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NRSC launches 'Below 240' campaign

Friday, March 22, 2013    

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THE National Road Safety Council (NRSC) last Thursday launched its 'Below 240' lives campaign aimed at keeping road fatalities below 240 for each of the next three years.

It is a follow-up to the 'Below 300' campaign launched by the council in 2008, but which was not achieved until last year when the country recorded 260 road deaths.

Under the theme 'Jamaica Can Do It', Chairman of the NRSC Dr Lucien Jones said that the new target was set after much deliberation. Outlining the various actions taken over the years to reduce road fatalities, he said the present situation required "something new and different".

However, he said the target cannot be achieved without the support of the police and other responsible authorities.

"Achieving a target of below 240 will require that the police be given additional resources; that the new RTA (Road Traffic Act) be passed as quickly as possible; that the new ticketing system be so managed to function as efficiently as possible; that the Island Traffic Authority be transformed in short order to a much more modern facility; and that the NRSC continues to be the recipient of the kind of funding which has made a huge difference in our ability to successfully engage in public education," he told guests at the launch at the Jamaica Pegasus Hotel.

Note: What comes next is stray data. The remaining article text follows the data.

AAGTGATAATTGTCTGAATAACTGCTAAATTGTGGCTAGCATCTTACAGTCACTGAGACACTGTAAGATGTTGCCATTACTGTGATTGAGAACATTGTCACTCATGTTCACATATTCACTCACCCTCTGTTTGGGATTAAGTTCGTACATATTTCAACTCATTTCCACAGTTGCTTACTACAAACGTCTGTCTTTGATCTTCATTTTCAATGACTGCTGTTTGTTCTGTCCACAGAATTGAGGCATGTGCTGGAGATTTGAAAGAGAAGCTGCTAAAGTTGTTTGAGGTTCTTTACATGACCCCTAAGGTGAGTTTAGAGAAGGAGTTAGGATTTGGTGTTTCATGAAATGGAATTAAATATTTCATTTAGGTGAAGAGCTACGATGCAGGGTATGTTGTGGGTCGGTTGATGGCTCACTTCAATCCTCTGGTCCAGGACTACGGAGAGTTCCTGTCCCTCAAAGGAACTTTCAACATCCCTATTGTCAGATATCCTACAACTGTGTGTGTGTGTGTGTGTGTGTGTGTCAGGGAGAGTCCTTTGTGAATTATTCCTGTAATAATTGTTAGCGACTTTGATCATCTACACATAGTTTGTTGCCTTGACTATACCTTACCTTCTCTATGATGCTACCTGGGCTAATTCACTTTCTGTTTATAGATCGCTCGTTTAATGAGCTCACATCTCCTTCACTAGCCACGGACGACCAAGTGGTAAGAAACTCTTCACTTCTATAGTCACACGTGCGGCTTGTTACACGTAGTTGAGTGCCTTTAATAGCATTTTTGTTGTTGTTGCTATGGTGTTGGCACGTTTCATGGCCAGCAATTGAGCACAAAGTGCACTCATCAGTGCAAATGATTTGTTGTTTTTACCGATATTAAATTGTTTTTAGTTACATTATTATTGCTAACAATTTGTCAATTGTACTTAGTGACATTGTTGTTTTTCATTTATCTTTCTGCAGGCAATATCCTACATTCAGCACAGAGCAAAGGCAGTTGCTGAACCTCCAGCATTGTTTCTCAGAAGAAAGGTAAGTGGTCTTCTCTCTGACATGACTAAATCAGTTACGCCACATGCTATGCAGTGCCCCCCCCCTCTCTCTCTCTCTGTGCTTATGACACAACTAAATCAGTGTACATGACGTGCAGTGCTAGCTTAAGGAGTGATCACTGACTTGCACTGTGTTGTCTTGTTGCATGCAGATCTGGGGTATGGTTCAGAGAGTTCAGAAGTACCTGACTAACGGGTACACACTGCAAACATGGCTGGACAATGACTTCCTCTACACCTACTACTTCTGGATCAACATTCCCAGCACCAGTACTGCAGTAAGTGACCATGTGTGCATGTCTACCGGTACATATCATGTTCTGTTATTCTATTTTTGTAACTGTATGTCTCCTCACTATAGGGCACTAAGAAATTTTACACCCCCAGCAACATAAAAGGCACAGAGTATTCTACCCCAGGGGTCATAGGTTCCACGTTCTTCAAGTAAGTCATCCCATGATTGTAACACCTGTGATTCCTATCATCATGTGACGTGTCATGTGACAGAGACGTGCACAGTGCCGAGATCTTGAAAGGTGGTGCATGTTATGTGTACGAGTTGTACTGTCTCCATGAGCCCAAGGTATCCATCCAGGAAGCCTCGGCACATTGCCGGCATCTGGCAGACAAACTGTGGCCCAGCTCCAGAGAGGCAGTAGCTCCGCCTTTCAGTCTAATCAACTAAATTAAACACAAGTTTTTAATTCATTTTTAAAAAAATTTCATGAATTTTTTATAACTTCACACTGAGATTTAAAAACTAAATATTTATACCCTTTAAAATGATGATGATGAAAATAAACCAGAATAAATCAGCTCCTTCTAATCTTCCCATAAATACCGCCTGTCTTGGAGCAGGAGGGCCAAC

He lamented the negative impact of road fatalities.

"The reduction of deaths and injuries on our roads affects not only families, by the attendant grief and pain and loss of income by the breadwinner, but also the development of a nation by reducing the call on the budget of the health sector, by reducing the pay-out to the insurance sector, and by preserving the lives of potential workers whose efforts can make a huge difference in the quality of life of a people," he added, noting that accomplishing the new target is dependent on the support of Parliament.

Established in 1993, the NRSC is chaired by Prime Minister Portia Simpson Miller and includes representatives from the Jamaica Constabulary Force, other public sector bodies, the private sector, Jamaica Gasolene Retailers Association, Jamaica Automobile Association and the Secretariat of the National Council on Drug Abuse.

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